Eric Eason’s directorial debut, Manito, earned him the Best Emerging Director award at the first Tribeca Film Festival. Though the movie failed to make much of a splash beyond lower Manhattan (the IMDb lists a limited release in the summer of 2003), it’s nevertheless understandable that Tribeca organizers would welcome the director back with open arms upon completion of his sophomore effort. The problem is that Eason’s Journey to the End of the Night, which had its world premiere at the Festival this weekend, is the kind of movie that takes itself so seriously, and is so utterly unsuccessful, that audiences actually laugh when it reaches it denouement. Not lacking for Hollywood star power, the movie is a dark, night-bound tale of family, drugs, and murder in Sao Paolo, Brazil, and it’s a disaster. Full of ominous music and over-the-top emotions, it is virtually devoid of likable characters, and gives the audience no reason to care about the events and relationships it details. Instead, we sit and watch a series of increasingly outrageous events, rapidly losing interest and staying, finally, only to see just how silly it is all going to get. style="font-style: italic;" />Journey to the End of the Night takes place over the course of a single night, and details the efforts of a father and son to unload a suitcase full of cocaine. Unbeknownst to one other, they are both planning to leave the country as soon as the deal is done -- with the same woman. The father (Scott Glenn) runs a semi-classy club/brothel, and seems to have been in Brazil for some time. For unspecified reasons he can’t go back to the US, and is using this final score to change his ways. He’s given the club to his son Paul (Brendan Fraser, who seems to pick and portray emotions completely at random), and is setting out for a new life with his young, Brazilian wife (Angie, played by Maria Full of Grace'sCatalina Sandino Moreno, who is given precious little to do here) and their son. Paul, meanwhile, is a mass of vices. He’s addicted to coke and alcohol, is violent, a gambler, and is double-crossing his apparently willfully clueless father in several different ways. He’s also so totally unpredictable and unsympathetic that it’s impossible to understand why anyone would have anything to do with him, let alone leave one’s husband for that privilege, something Angie has foolishly agreed to do.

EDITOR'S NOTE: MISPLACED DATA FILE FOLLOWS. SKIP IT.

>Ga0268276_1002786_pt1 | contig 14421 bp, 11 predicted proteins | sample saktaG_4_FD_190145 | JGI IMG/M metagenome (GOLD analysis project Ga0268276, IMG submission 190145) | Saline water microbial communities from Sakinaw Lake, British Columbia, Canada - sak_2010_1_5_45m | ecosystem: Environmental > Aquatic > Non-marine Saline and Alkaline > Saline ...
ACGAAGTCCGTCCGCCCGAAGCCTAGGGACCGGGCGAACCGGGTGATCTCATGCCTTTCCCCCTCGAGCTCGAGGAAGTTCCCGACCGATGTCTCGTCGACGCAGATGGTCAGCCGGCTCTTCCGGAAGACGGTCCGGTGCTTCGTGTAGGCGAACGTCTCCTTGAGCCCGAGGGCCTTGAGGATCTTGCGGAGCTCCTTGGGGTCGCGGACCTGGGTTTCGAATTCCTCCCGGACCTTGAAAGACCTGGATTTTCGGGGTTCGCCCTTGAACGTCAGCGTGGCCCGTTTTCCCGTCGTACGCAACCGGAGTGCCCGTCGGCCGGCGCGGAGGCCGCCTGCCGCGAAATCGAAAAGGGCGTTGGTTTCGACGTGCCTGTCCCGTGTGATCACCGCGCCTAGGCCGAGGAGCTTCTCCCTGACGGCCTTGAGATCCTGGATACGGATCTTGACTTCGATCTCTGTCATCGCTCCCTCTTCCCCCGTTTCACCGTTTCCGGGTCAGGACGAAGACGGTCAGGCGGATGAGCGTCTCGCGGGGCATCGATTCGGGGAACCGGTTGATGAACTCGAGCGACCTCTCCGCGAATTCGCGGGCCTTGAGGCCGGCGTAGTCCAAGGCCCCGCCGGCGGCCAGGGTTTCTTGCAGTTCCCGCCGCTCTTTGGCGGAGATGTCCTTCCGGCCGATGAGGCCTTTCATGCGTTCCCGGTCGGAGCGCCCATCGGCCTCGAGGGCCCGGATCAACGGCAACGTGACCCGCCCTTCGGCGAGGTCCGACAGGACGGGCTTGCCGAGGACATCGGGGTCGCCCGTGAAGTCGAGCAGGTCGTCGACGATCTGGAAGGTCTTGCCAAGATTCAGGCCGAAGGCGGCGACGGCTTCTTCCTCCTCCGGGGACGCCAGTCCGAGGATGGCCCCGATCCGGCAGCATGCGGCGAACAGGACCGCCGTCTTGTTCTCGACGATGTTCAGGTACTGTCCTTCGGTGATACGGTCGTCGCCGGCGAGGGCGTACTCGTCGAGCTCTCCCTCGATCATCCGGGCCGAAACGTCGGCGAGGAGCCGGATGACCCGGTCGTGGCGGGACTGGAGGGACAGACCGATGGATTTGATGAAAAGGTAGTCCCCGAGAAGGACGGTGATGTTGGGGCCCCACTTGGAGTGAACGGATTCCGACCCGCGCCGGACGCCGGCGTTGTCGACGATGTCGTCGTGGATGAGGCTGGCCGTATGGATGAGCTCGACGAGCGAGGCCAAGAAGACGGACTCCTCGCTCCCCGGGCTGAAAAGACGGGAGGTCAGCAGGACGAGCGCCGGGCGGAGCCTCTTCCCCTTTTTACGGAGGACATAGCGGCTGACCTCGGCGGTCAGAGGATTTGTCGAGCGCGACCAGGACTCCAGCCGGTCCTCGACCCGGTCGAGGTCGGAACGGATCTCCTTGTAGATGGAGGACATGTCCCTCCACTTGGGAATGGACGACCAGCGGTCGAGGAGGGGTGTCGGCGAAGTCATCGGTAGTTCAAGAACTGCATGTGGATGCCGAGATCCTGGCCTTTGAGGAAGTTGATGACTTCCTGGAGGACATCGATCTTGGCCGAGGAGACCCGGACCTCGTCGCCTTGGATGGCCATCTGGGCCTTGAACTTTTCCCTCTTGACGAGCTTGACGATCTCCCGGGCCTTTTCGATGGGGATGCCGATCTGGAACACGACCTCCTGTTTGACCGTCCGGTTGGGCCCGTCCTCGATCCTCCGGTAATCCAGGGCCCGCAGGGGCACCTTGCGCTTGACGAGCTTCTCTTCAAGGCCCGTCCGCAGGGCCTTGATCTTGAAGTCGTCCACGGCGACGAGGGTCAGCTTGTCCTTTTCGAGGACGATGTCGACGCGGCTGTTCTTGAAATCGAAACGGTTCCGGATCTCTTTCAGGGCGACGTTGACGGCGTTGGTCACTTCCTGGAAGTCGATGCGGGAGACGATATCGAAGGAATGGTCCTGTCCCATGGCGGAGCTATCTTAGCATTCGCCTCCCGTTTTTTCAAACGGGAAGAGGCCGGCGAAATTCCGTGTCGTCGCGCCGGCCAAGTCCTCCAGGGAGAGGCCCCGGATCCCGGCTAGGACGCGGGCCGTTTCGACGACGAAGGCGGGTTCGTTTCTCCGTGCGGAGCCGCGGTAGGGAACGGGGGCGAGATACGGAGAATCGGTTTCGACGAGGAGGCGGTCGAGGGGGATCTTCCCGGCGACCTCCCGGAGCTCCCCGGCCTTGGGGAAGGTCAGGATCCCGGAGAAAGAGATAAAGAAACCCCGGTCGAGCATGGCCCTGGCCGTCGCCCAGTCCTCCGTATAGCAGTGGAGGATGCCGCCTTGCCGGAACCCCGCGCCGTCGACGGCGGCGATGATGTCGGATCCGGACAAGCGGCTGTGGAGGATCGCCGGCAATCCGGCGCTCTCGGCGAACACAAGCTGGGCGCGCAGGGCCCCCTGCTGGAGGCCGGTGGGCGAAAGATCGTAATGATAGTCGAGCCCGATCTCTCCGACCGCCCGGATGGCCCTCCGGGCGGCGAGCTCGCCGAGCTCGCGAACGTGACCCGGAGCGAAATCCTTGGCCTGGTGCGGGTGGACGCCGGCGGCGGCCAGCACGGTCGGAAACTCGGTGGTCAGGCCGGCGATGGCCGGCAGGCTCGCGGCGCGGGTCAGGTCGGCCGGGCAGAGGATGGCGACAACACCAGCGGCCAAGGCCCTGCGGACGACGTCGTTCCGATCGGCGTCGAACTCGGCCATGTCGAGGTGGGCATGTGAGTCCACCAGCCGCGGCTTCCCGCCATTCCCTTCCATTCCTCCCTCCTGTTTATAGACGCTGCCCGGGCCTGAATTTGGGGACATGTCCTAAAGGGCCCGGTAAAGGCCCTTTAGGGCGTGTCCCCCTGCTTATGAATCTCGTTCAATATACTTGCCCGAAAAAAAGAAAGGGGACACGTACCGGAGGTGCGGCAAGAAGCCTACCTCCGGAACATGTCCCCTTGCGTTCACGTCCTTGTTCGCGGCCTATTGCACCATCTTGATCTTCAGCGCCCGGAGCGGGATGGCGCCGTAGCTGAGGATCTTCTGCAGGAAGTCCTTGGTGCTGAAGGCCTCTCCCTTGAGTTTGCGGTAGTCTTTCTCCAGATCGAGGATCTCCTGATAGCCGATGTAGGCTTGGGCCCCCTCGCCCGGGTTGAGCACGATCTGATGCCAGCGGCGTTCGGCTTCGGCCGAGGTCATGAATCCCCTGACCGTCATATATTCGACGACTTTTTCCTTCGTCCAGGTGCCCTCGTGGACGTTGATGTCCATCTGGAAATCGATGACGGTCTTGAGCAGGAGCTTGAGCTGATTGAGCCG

The film’s only appealing, vaguely realistic character is Wemba, a kitchen worker from Nigeria who is pulled into the drug deal because of the death of the original courier. Though he’s not better-written than anyone else in the film, the fact that Wemba is played by Mos Def makes a world of difference. Instead of the bizarre, one-note approaches taken by the actors around him (or, in the case of Fraser, all of the notes, all at once), Mos plays Wemba with the impressive subtlety that has become his calling card as an actor, carefully collecting small, physical and emotional traits to create a real person in the midst of absurd, artificial chaos. Through Mos deserves credit for doing his best to save the movie, within the context of Journey to the End of the Night, his performance is often incredibly jarring, serving primarily to remind us how unintentionally outrageous the rest of the movie really is.